As for credit quality, we will position the portfolio where we believe the market is offering the most value. Early in 2013, we anticipated that loans in the midrange of quality were offering the best opportunities, so we positioned the portfolio there initially. When the spreads on those loans tightened versus Treasuries, we swapped out of those and into higher-quality loans and into high-yield bonds and second-lien loans,3 which are considered lower quality. The rationale for this "barbell strategy" was that, in many cases, the higher-quality loans had repriced at a lower coupon rate,4 freeing up cash flow for payment on the company's high-yield bonds and second-lien loans, reducing the risk of those instruments.

Q. How important are duration and maturity?
A: Theoretically, loans don’t have a duration because they have a floating-rate coupon. But we do pay attention to a loan's maturity.5 It's not the most important factor in our decision, but we try to make sure that we're paid a little more for investing in loans with longer maturities.

Duration is more important in the bond portion of our holdings, which accounts for only about 7% of the portfolio [as of July 19, 2013]. We try to keep maturities to eight years or less, and we try to keep effective duration6 relatively short. We have the ability to further hedge interest-rate risk by utilizing Treasury futures.

We invest in bonds as a way to access sectors that are underrepresented in the loan market. There are relatively few energy sector loans in the market, for example, so we own some high-yield bonds in that industry.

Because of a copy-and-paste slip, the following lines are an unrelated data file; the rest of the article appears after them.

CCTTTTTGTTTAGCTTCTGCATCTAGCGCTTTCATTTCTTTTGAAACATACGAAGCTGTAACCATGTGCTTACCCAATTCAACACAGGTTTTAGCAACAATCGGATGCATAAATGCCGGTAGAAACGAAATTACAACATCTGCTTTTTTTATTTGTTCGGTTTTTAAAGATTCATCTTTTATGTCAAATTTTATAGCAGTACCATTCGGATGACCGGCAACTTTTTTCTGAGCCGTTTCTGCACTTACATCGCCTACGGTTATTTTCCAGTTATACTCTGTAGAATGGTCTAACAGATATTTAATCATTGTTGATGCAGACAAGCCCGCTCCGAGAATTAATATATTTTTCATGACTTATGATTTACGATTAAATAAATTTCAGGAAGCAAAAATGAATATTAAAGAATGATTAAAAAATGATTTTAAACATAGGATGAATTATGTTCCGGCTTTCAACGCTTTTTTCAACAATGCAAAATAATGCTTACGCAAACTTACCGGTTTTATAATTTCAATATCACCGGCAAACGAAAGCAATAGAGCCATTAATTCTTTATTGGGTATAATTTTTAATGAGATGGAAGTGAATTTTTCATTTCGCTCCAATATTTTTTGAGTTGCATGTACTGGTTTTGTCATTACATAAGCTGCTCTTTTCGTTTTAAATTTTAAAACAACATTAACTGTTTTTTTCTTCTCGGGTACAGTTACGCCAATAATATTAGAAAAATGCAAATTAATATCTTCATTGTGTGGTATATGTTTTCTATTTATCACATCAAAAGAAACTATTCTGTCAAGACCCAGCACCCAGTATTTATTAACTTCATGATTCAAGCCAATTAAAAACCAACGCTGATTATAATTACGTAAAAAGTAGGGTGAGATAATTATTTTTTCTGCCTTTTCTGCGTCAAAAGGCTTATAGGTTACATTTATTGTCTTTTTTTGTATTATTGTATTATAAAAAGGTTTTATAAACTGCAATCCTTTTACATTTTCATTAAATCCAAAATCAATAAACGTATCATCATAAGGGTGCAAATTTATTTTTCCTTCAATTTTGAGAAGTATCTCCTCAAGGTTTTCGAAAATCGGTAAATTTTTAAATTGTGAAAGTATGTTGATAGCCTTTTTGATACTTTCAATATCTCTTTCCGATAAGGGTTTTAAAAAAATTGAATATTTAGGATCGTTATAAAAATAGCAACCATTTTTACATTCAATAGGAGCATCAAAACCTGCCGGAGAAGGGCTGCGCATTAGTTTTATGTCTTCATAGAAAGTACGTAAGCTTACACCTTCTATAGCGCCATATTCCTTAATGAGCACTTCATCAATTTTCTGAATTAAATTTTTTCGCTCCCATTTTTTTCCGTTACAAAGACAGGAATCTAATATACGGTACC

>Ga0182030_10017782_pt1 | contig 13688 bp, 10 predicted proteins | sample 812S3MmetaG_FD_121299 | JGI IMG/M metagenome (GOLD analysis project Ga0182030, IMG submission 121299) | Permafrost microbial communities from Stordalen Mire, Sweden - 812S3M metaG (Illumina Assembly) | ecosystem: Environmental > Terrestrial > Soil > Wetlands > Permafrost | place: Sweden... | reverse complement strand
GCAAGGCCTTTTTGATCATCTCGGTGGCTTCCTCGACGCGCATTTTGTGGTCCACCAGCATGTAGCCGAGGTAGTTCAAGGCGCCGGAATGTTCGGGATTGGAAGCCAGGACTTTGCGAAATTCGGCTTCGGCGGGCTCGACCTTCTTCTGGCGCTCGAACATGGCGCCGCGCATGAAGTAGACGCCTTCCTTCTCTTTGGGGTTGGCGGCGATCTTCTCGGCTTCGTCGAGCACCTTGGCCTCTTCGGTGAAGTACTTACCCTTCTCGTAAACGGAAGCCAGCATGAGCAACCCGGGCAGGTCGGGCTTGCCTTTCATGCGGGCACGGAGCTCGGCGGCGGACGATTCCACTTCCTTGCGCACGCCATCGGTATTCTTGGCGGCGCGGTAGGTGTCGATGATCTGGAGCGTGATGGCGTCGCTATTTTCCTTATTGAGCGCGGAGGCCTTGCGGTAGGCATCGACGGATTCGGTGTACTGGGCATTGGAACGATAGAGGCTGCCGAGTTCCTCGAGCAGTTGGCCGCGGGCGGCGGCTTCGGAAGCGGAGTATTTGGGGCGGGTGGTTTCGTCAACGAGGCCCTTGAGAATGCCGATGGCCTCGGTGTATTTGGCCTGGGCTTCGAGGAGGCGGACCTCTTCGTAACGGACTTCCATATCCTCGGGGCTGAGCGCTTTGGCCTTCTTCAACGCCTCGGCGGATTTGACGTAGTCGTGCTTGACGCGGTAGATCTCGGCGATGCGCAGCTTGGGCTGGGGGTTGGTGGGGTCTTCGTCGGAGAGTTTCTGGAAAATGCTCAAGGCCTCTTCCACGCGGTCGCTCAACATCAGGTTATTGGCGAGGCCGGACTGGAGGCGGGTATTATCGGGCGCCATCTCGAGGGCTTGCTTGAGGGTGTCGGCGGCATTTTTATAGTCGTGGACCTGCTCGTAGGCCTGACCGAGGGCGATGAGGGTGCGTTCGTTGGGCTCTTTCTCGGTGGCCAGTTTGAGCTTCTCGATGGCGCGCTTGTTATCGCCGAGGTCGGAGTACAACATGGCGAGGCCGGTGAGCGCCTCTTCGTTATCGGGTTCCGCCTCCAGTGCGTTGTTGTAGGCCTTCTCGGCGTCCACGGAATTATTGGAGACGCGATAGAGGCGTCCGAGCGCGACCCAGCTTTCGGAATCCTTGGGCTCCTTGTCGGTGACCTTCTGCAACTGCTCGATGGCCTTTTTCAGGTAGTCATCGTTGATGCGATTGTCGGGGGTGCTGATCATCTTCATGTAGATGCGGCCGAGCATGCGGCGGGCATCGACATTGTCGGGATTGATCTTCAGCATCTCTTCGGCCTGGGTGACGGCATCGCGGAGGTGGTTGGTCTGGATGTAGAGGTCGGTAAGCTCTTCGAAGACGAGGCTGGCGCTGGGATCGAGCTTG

We also view bonds as a way to add alpha7 versus our benchmark. We're not benchmarked to bonds, so if we buy a bond, it's because we believe the total return opportunity is very good.

Q. How do you approach valuation?
A: Most of the loans we hold are from companies that are asset-heavy. They have a lot of real estate, factories, equipment, and the like, so we pay attention to the value of those assets since they are backing the loans we own. We also look at loan-to-value coverage, taking into account the total enterprise value of the business.

We also monitor pricing multiples in the equity market and in merger and acquisition [M&A] deals. This gives us another perspective on the value of a company's assets. And we can learn something about a company's value by consulting with our equity analysts. For example, if we own a loan issued as part of a leveraged buyout,8 we would seek the insights of the analyst who followed the company while it was still publicly held.

With regard to yield, we monitor that constantly. We're always comparing yields on comparable instruments, especially within an industry. This enables us to swap out of relatively expensive loans and into those that are relatively cheap. A number of insurance brokers came to market in 2012, and our analyst followed them closely, noting how they traded relative to each other. That gave us an idea of how much yield we needed in order to hold one versus another. This, in turn, enabled us to swap one for another when the yield spreads were right.